WHO Current Affairs - 2019

Category Wise PDF Compilations available at This Link

Delhi no longer most polluted city in the world

As per recently released World Health Organisation’s (WHO) Urban Air Quality Database for 2016, Delhi is no longer most polluted in the world in terms of air quality.

The dirtiest air was recorded at Zabol City in Iran, which has annual PM2.5 measure of 217 due to months of dust storms in the summer.

WHO’s Urban Air Quality Database for 2016, was based on the annual average  of PM2.5 readings of 3000 cities in 100 countries.

Key highlights of Air Quality Database

  • Top 10 Cities (PM2.5): Iran’s Zabol (217), India’s Gwalior (176) and Allahabad (170), Saudi Arabia’s Riyadh (156) and Al Jubail (152), India’s Patna (149) and Raipur (144), Cameroon’s Bamenda (132), China’d Xingtai (128) and Baoding (126).
  • India Related Facts: India is home to four of the top seven cities in the world with the worst air pollution.
  • New Delhi ranked as the 11th worst city in the survey. It had an annual average PM2.5 measurement of 122.
  • Global Facts: More than 80% of people living in urban areas that monitor air pollution are exposed to air quality levels that exceed WHO limits.
  • People dwelling in low-income cities are the most impacted. In high-income countries, 56% of cities meet WHO air quality guidelines.
  • In case of low- and middle income countries, 98% of cities with more than 100000 inhabitants do not meet WHO air quality guidelines.

Month: Categories: Environment & BiodiversityPlaces in News

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25 April: World Malaria Day

World Malaria Day (WMD) is being observed annually on 25 April across the world to recognise the global efforts to control preventable vector borne disease malaria.

It also seeks to highlight the need for continued investment and sustained political commitment for elimination and control of malaria.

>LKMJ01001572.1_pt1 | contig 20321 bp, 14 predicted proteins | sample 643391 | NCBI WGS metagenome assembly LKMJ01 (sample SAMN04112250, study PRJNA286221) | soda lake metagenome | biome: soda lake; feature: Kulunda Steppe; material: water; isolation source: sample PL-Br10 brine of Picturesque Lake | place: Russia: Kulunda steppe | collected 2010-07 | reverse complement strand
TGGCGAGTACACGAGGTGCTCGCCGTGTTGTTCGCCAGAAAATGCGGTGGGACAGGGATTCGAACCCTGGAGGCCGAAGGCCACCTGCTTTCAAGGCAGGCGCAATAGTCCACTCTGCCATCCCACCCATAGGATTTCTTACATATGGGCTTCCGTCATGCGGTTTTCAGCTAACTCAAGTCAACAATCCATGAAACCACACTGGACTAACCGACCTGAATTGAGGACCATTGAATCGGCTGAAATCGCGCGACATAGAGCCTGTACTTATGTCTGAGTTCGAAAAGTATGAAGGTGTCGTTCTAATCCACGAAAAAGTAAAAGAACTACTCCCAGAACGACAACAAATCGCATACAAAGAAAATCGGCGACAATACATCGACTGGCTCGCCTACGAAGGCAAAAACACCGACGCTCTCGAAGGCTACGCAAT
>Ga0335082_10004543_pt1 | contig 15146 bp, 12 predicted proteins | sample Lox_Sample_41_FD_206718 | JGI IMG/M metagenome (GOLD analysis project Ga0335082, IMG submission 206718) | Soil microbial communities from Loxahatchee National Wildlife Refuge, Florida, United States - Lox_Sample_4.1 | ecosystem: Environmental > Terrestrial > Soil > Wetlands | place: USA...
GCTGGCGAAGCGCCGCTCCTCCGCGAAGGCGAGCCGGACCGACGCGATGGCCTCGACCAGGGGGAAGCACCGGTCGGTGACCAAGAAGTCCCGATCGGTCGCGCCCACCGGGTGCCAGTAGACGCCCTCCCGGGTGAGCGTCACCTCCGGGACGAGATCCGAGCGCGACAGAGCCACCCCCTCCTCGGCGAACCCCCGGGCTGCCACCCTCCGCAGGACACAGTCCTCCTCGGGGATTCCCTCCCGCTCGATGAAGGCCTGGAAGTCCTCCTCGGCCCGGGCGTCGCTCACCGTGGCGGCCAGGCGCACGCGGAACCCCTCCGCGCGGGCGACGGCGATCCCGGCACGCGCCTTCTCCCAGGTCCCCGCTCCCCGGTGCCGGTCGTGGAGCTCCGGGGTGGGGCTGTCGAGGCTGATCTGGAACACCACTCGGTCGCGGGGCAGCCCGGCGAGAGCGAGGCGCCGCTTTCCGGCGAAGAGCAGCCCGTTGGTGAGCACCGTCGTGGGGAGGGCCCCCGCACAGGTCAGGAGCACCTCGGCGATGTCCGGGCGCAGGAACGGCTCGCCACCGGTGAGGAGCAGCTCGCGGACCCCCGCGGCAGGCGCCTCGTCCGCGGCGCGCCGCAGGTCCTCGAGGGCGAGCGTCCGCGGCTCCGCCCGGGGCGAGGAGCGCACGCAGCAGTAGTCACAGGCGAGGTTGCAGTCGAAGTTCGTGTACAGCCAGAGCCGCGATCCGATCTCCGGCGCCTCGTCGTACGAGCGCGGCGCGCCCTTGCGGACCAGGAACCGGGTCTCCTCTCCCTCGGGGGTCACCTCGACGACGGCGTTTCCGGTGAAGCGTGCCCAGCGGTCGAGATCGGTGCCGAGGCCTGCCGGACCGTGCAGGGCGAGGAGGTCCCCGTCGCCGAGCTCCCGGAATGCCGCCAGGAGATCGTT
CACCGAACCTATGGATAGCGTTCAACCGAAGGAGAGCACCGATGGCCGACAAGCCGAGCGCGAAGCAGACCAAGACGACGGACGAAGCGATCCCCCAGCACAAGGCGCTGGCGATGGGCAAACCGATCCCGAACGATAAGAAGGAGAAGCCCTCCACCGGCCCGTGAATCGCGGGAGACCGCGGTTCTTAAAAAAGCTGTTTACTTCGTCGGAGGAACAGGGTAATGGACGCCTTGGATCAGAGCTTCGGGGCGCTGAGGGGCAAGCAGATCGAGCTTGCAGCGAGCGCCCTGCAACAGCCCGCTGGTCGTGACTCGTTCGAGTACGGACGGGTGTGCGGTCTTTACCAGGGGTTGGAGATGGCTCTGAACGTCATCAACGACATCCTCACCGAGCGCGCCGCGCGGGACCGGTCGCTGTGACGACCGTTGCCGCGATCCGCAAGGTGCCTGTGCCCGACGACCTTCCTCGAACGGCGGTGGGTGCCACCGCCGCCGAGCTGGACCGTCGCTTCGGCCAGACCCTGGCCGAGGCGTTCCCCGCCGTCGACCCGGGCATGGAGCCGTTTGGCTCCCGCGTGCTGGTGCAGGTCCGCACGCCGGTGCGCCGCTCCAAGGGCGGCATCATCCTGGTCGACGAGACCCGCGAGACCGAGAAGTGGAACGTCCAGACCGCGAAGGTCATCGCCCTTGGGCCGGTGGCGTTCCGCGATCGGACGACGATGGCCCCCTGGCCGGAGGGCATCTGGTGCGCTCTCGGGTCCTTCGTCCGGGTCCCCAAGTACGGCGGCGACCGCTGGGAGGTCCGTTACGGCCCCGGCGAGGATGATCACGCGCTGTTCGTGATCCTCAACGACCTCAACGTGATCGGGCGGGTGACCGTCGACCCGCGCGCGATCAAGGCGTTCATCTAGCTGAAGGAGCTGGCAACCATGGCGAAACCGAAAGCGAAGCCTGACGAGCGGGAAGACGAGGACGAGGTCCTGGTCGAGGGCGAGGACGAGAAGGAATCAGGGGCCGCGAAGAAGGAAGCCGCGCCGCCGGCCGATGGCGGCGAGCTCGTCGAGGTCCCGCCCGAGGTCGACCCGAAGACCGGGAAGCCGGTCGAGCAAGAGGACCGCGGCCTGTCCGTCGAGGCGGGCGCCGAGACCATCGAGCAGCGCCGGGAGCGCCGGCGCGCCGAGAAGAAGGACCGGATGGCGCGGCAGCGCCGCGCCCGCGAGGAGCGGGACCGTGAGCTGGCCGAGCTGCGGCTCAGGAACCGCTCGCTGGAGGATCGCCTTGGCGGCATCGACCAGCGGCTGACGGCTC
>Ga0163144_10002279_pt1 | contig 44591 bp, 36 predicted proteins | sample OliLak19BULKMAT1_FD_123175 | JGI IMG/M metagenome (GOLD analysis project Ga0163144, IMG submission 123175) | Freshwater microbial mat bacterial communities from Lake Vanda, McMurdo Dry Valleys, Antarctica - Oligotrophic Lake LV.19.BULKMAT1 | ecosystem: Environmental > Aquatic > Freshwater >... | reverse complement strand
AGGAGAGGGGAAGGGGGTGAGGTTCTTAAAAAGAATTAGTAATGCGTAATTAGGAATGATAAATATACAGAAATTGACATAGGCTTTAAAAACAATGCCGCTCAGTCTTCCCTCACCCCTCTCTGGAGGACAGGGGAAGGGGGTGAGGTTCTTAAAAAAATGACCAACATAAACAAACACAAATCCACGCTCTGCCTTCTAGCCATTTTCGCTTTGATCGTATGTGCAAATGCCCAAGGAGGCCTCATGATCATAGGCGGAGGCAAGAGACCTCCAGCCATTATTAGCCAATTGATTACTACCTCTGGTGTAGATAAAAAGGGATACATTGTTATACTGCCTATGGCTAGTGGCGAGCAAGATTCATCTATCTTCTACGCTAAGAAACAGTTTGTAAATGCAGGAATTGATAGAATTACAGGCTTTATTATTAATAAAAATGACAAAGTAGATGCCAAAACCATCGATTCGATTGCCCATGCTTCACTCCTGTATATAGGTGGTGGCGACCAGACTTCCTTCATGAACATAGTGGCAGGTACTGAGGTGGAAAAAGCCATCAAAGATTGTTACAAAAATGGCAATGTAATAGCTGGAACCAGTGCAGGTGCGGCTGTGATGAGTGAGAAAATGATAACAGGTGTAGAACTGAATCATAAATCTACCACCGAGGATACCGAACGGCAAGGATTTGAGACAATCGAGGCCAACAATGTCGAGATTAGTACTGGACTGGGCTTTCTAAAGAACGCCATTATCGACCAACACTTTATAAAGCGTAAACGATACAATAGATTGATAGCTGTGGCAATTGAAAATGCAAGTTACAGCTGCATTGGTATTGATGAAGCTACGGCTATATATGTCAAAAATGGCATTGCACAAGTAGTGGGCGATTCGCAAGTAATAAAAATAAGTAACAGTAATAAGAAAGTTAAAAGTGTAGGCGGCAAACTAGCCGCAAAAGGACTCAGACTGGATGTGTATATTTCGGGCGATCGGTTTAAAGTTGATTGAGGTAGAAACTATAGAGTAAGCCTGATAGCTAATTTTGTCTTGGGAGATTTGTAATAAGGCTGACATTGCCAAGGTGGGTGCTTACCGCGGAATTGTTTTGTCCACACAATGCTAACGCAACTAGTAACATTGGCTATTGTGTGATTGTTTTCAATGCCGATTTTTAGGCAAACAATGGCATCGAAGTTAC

2016 Theme:End Malaria For Good”. It reflects the vision of a malaria-free world set out in the Global technical strategy for malaria 2016-2030.

The strategy was adopted by the World Health Assembly in May 2015. It aims to dramatically lower the global malaria burden over the next 15 years and is aligned with the 2030 Sustainable Development Goals.

Goals of the strategy are: (i) Reduce rate of new malaria cases by at least 90% (ii) Reduce malaria death rates by at least 90% (iii) Eliminate malaria in at least 35 countries (iv) Prevent a resurgence of malaria in all countries that are malaria-free.

Background

  • The World Malaria Day was established by the 60th session of the World Health Assembly, a decision-making body of World Health Organization (WHO) in May 2007.
  • It was established to provide understanding and education of malaria and also spread information on year-long intensified implementation of national malaria-control strategies.
  • It is one of eight official global public health campaigns currently marked by the WHO.

Note: Malaria is a mosquito-borne infectious disease most commonly transmitted by an infected female Anopheles mosquito. It caused by parasitic protozoans (a group of single-celled microorganisms) belonging to the Plasmodium type.

Month: Categories: Governance & PoliticsInternational

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